Some will use drones to pursue their nefarious interests. Regulation is therefore a must and we must do it before events overtake us.
Mobile phones were rare and unaffordable to many two decades ago; today there are more than a billion in India. Everyone has it, and everyone uses it; no one can think of a life without one. What is true of phones will be true of drones, the unmanned aerial vehicles. But be warned about them.
The technology of drones has been proven; there are many models, and their uses are legion. And like the mobile phone, it is expensive as it arrives on the stage but in a few years, they will be cheap and we will have more drones in the sky than birds. They will move, fly or land by remote control. Will such widespread use of drones be a bane or a boon?
It is the user who makes a technology good or bad. The answer is banal but true. How we will use the technology is the question.
Drones can be public and security hazards, too. One flying in the vicinity of an airport and hitting an aircraft would cause a tragedy. Already many narrow misses have been reported from all over the world. Similarly the uncontrolled use of drones in border areas can be a serious threat to national security besides being a conduit for international smuggling. So regulation of drone activity for aviation and national security has become a priority and India, too, is going ahead with such regulations. Also, there can be confusion when one drone competes with another drone or tries to occupy the route or space of another. We might even need a drone traffic controller!
We also have to guard against those who will use drones to evolve new methods to pursue their nefarious interests, affecting the day-to-day lives of the citizenry. The challenge is all about foiling such designs. Already, in the West, the technology is used by criminal gangs to spy on the police. Drones deliver narcotic drugs to users without risk of interception; UAVs smuggle phones into prisons, flying over prison walls and they are excellent tools in business espionage, enabling firms to survey rivals' godowns or factories or laboratories. In a country like ours where women’s security is a big challenge, there is a real danger of Peeping Toms relying on peeping drones! Invasion of privacy by UAVs will be a big problem.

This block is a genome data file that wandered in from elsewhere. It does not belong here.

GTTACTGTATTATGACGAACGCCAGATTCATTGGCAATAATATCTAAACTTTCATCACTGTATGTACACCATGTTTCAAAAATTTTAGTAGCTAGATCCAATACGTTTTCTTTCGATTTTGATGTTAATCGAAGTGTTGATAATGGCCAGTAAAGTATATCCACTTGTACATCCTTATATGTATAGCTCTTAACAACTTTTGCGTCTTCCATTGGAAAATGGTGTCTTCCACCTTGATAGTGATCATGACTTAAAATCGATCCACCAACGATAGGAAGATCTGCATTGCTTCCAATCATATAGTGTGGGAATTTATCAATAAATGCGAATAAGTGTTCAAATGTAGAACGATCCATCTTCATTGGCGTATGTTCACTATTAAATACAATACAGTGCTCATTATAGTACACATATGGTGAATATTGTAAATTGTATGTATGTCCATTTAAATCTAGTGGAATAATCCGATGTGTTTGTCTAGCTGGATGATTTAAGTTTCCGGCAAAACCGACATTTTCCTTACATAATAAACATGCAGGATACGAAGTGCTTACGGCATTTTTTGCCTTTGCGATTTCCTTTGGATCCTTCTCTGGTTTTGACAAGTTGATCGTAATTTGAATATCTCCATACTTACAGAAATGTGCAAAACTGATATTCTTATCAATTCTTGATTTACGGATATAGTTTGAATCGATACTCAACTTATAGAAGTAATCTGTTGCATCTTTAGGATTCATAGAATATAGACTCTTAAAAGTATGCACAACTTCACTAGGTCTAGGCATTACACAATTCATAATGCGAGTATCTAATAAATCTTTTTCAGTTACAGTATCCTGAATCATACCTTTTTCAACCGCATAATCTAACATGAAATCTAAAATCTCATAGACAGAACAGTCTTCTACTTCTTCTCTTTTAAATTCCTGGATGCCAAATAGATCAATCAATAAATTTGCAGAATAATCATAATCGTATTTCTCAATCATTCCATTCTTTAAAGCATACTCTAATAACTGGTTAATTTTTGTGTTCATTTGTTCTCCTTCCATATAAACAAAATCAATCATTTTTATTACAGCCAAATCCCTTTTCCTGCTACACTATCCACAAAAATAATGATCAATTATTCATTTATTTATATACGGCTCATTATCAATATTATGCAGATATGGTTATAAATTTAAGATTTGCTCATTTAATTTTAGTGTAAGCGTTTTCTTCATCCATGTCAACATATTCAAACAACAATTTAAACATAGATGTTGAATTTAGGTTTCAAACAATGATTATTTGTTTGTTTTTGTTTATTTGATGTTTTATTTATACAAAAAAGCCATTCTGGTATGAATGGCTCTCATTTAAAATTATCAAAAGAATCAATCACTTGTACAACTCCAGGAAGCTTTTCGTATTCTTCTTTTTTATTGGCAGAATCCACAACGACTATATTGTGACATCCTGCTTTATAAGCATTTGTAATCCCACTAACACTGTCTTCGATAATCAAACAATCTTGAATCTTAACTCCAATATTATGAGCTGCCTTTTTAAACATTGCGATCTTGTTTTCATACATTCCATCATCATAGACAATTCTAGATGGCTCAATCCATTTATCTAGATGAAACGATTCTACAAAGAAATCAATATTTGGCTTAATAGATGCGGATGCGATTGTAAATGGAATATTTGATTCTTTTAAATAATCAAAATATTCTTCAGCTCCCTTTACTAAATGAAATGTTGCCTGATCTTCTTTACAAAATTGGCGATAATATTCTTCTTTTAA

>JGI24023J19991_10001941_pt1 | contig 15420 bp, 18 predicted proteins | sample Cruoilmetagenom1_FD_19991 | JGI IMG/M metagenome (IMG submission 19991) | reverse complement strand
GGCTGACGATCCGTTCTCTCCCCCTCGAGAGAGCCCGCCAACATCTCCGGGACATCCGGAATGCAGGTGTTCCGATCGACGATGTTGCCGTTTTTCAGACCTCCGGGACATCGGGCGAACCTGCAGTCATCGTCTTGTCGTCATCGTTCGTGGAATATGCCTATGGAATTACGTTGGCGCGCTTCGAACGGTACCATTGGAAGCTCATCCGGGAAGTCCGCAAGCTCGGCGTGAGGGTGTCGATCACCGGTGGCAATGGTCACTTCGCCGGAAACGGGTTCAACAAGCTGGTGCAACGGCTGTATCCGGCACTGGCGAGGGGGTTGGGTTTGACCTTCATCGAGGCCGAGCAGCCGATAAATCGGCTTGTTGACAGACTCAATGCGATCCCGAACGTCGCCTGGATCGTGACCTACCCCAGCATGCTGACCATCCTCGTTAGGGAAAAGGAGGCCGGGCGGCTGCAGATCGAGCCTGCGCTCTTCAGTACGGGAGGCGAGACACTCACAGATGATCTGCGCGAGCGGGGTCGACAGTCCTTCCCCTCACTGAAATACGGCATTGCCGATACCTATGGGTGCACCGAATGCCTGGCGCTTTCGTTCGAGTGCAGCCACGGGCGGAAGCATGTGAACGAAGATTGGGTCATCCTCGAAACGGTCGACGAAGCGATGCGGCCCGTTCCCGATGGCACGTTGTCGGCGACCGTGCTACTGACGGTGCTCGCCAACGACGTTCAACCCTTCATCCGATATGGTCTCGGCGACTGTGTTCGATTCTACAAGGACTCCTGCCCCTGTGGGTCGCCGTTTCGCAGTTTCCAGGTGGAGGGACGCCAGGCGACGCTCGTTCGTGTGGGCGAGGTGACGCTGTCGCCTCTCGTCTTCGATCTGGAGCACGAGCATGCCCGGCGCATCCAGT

More dangerously, drones can help in committing crimes inside our homes while the perpetrator remains far away! Theft by drones is possible. Given the evil potential of the criminal mind, these flying objects can help in arson, murder by poisoning and much more.
Realising this threat, the government has already initiated extensive consultations with security agencies, manufacturers, global regulators and innovators and will come out with regulations soon. It has already set up a 13-member task force to prepare a roadmap and recommendations for Central and state governments, besides the industry and research institutions for rollout of the technology.
Regulation is a must and we must do it before events overtake us. A total ban would be regressive and prevent the benefits of the technology from making our lives easier and better.
Regulation by declaring no-fly zones enforced by digital virtual barriers, unique identification of devices, licensing of operators, linking users to UID platforms like Aadhaar, suitable statutory enactments to criminalise malevolent and dangerous use of drones, digitally supported enforcement mechanisms and promotion of public awareness with community involvement would be the practical options available to us. Let us start doing this and be ready, with open arms, for the drones. Onward, to the Drone Age!